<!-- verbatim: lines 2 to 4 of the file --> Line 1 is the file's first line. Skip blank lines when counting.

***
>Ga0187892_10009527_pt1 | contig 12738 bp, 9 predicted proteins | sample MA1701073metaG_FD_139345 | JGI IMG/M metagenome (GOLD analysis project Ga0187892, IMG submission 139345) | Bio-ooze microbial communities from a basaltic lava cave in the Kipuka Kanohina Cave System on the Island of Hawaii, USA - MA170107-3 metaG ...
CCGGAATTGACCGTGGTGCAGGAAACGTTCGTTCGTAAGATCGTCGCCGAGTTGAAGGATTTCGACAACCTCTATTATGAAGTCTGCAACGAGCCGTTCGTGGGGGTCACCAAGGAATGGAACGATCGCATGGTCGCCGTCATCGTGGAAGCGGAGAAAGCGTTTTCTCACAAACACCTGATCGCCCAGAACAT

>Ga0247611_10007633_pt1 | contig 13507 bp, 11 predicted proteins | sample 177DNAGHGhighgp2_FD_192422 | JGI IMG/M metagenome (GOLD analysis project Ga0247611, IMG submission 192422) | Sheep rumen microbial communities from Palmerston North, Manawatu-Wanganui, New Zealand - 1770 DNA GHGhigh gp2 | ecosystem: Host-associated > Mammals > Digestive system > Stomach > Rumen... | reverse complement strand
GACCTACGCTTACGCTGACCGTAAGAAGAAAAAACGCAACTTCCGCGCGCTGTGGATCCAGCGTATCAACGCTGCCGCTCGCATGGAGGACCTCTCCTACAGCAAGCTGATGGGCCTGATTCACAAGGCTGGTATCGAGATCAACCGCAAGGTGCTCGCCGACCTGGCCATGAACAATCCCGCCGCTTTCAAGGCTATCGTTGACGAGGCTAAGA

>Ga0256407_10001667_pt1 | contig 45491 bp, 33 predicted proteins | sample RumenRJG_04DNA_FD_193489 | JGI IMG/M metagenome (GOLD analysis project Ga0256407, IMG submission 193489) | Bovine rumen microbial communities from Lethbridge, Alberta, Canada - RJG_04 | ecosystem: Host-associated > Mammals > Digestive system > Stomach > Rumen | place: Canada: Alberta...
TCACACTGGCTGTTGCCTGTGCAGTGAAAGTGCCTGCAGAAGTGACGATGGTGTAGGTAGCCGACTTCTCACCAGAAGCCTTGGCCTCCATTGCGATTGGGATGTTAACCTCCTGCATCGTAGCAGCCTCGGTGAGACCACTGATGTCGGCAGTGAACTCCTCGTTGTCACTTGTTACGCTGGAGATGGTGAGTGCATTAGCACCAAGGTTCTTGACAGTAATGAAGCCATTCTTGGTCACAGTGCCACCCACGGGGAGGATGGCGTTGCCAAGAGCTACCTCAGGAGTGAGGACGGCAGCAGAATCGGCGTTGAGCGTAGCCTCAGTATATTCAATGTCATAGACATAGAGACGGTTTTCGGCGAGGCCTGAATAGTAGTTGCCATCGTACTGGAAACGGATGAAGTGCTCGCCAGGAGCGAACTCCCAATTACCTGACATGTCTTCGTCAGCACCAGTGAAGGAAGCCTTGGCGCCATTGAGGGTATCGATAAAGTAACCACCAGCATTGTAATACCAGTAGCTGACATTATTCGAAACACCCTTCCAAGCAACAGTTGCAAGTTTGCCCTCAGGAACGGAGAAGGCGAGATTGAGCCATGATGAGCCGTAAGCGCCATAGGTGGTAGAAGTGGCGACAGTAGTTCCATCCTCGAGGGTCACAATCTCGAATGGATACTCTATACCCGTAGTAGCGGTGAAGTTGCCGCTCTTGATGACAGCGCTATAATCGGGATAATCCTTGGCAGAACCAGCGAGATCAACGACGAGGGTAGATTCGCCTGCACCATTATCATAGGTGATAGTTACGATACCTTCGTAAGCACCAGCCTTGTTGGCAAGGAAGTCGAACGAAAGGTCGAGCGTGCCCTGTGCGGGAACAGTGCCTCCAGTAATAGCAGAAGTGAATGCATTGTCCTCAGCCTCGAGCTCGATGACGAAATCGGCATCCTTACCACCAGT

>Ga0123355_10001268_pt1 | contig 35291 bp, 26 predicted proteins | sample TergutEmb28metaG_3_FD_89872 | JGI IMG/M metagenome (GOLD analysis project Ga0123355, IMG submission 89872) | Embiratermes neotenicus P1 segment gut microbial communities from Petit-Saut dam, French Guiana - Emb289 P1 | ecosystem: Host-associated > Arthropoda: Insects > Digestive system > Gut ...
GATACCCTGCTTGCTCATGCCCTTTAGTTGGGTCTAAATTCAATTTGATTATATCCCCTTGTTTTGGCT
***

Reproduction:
CCGGAATTGACCGTGGTGCAGGAAACGTTCGTTCGTAAGATCGTCGCCGAGTTGAAGGATTTCGACAACCTCTATTATGAAGTCTGCAACGAGCCGTTCGTGGGGGTCACCAAGGAATGGAACGATCGCATGGTCGCCGTCATCGTGGAAGCGGAGAAAGCGTTTTCTCACAAACACCTGATCGCCCAGAACAT

>Ga0247611_10007633_pt1 | contig 13507 bp, 11 predicted proteins | sample 177DNAGHGhighgp2_FD_192422 | JGI IMG/M metagenome (GOLD analysis project Ga0247611, IMG submission 192422) | Sheep rumen microbial communities from Palmerston North, Manawatu-Wanganui, New Zealand - 1770 DNA GHGhigh gp2 | ecosystem: Host-associated > Mammals > Digestive system > Stomach > Rumen... | reverse complement strand
GACCTACGCTTACGCTGACCGTAAGAAGAAAAAACGCAACTTCCGCGCGCTGTGGATCCAGCGTATCAACGCTGCCGCTCGCATGGAGGACCTCTCCTACAGCAAGCTGATGGGCCTGATTCACAAGGCTGGTATCGAGATCAACCGCAAGGTGCTCGCCGACCTGGCCATGAACAATCCCGCCGCTTTCAAGGCTATCGTTGACGAGGCTAAGA